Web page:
‘ My Sister is a Princess, My Brother is an Ostrich, My Parents Think Like Peter Pan? What Family Conversation?’
Dear Rooney and Bear:
‘I can’t seem to convince anyone in my family that planning is important. My parents are getting older and last month my Dad was in the hospital for almost a week. My sister says she’s really too busy with her own life to worry about theirs. My brother refuses to imagine them getting older and possibly ill. And every time I bring this up with my parents they just laugh and tell me I worry too much! I’m the only child who lives in the same town as my parents and if anything should happen I’ll be the one who has to deal with it!! Any suggestions?’
Rooney, you are pretty thoughtful about things. How important do you think it is for a family to do some long term planning?
ROONEY: I’m with the parents! Fran’s a worry wart!’
What if something happened to me and you and Bear were left with no one to take care of you?
ROONEY: I would obviously survive because that’s what cats do, but when you put it that way I agree that we should have a game plan!
What do you think makes it so hard for families to sit down and have a conversation like this?
BEAR: Well, honestly Mary, who would choose to have a conversation about aging, illness, dementia, dying and possibly diapers if they didn’t have to? Can you imagine that right after a wonderful Thanksgiving dinner Fran launches into a discussion of these things? Doing the dishes right then would sound like a good time!
What if it wasn’t all about the negatives? What if it was an opportunity to talk about the things in your life that really matter – the must haves or hope to haves for quality of life?
BEAR: I would say that never having to go to another owner again would be at the top of my list. Then I’d add seeing my friends across the street, walks without a leash, and chicken soup on my dry food.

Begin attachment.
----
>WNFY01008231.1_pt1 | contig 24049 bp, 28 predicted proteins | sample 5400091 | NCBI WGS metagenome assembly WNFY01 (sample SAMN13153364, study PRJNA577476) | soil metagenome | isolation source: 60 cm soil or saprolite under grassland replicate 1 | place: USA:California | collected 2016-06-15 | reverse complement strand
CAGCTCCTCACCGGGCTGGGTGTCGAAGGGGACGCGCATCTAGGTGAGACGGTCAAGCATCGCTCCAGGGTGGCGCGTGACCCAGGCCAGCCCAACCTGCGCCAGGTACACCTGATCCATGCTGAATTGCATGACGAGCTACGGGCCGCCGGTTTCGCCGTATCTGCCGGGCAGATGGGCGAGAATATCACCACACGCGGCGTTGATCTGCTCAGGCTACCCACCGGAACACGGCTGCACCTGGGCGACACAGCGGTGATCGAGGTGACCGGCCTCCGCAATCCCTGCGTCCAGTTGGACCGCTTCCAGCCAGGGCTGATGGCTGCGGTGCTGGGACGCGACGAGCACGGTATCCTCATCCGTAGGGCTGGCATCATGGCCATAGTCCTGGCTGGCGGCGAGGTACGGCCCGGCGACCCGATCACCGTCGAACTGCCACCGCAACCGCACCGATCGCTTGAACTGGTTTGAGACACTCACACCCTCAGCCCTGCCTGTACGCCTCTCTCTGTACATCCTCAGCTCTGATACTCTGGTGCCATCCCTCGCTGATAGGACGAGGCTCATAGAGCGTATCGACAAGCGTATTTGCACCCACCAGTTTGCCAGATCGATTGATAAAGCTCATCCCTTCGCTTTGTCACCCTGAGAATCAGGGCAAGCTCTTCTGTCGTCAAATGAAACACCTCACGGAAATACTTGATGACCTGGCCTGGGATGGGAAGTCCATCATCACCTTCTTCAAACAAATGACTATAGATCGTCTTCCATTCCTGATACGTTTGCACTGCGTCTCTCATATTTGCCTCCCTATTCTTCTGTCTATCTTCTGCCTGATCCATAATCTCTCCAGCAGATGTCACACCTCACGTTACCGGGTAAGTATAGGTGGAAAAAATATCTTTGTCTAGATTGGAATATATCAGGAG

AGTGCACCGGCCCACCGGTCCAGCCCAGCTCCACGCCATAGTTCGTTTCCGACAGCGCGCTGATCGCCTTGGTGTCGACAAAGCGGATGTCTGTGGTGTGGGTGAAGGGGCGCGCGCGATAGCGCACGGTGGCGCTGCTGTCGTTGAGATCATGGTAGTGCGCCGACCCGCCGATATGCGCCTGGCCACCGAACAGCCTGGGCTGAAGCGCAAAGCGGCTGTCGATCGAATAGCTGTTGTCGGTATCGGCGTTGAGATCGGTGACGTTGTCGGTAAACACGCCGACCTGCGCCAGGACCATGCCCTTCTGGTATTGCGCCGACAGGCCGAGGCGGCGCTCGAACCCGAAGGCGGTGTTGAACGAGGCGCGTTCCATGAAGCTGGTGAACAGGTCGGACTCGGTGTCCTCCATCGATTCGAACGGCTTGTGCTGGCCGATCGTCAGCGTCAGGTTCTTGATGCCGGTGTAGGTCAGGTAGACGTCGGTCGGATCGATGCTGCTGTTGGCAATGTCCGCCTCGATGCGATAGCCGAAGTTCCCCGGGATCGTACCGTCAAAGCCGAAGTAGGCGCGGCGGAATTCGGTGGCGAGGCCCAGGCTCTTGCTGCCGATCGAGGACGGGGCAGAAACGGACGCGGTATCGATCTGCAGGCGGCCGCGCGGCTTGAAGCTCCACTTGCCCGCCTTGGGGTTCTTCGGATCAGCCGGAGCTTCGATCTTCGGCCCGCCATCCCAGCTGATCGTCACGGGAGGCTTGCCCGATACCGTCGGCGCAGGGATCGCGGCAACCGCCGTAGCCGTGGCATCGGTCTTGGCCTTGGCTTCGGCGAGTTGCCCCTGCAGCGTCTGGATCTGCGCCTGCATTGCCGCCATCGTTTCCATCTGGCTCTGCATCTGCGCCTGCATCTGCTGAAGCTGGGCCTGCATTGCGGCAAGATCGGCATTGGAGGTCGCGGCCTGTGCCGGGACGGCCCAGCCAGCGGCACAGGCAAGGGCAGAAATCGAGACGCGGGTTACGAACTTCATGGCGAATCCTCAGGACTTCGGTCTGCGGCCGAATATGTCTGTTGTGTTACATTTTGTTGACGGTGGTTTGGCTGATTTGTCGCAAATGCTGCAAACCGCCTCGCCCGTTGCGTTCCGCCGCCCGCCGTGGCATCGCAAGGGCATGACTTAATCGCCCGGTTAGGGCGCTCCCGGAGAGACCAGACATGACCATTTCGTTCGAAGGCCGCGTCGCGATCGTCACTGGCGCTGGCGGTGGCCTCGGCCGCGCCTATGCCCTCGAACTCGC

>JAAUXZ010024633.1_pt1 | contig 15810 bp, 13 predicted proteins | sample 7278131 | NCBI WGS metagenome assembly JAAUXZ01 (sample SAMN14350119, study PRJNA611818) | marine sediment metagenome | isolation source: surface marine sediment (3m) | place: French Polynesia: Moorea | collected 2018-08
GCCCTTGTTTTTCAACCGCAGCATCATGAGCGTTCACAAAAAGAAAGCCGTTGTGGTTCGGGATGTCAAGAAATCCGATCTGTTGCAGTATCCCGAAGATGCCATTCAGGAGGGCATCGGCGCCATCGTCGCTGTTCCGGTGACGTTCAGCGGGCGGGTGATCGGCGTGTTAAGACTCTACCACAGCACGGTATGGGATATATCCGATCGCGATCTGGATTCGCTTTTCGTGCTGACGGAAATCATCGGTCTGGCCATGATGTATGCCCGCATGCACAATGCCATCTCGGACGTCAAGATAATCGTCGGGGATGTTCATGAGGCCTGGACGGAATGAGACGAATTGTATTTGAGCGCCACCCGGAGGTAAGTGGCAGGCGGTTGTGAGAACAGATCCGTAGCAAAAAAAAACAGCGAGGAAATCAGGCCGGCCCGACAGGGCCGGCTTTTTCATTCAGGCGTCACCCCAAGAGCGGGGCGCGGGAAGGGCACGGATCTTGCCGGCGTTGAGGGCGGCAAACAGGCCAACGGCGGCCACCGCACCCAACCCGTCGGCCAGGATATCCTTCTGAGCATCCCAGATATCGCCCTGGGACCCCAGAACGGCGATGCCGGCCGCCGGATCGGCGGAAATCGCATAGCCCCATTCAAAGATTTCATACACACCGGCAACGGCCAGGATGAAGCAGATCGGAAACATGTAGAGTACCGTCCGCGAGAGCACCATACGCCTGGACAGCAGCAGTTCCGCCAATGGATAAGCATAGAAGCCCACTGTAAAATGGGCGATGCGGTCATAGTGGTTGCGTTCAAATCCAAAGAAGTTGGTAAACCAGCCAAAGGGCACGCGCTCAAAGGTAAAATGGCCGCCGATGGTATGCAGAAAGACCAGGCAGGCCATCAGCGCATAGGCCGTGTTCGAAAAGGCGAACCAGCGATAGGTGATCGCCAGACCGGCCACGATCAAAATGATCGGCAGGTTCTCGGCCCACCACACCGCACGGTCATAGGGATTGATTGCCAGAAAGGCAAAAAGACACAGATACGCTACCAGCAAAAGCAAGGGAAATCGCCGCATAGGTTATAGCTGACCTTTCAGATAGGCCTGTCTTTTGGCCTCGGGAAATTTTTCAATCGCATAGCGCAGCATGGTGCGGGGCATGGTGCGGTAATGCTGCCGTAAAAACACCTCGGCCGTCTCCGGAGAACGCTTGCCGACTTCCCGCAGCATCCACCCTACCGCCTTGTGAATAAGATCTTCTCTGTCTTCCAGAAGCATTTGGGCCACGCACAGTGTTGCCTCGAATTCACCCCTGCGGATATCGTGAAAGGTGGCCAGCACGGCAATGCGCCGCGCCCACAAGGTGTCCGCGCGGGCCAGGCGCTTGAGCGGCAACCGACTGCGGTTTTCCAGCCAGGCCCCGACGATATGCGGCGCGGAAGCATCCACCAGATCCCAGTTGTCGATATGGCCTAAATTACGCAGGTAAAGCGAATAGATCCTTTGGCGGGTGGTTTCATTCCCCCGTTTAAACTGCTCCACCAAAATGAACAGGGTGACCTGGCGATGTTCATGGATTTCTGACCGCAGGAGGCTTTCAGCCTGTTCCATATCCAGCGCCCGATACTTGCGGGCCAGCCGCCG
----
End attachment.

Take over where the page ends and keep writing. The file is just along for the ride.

ROONEY: A sunny window, regular meals, being outside in the garden. It might also be a chance for Fran and her brother and sister to share some of their thoughts – or maybe worries. I know when they rescued me from my litter I worried about this one brother in particular because he depended on me so much. Maybe they worry about how one parent would do if they lost the other.
BEAR: I think it has to be easier to talk about these things when everyone is healthy and fine. I bet even the ostrich could talk about ways he could be helpful if he wasn’t having to figure it out while his mom was at the vet’s (oops, I mean if she was sick).
ROONEY: Ok. Let’s say Fran convinces the family to have ‘The Talk’ – how do they know everything they’re supposed to cover? What if the Peter Pans really haven’t thought about how they might want to live if one of them died or if they were together but unable to manage without help? What if the princess and her mother hadn’t gotten along for years? How would that go? What if the ostrich got upset during the talk and buried his head even further in the sand?
BEAR: Wow, Rooney, you’re like a heat seeking missile for problems!
ROONEY: Just realistic oh naive one!
Thank you for your thoughts, boys. I’m sure they reflect the concerns that many people have. So let me try to respond.
It isn’t ‘The Talk’. It is about beginning the conversation. It’s a way to help all family members to clarify their thoughts by raising questions.
Most people don’t spend a lot of time thinking about their life and lifestyle when either age or illness or both impose limits on their life. Children don’t like to think about their parents becoming vulnerable and dependent and often feel they are overstepping their bounds by asking them about things like finances, legal issues, and end of life care.
The farther you are from the reality of a health crisis, the less emotional the conversation can be. Conversely, a health crisis is often the stimulus that precedes the conversation.
It is easiest to begin the conversation in generalities and leave specifics to later conversations when the need arises or the timing is more appropriate. For example: ‘Have you done financial planning for long term care’ means that is an area that either does or doesn’t need to be addressed. If no planning has been done, it needs to be addressed immediately. If planning has been done, the specifics may not be necessary at that point.
Holidays, paradoxically, are an excellent time to begin the conversation – especially if all family members are there.
ALL family members should be included in the conversation at some point. It depends on the situation and the family. No matter what they may say, all family members need to feel they are a vital voice in the conversation.
Thanks for your thoughts, boys! I appreciate your feline/canine wisdom and look forward to many more conversations with you both.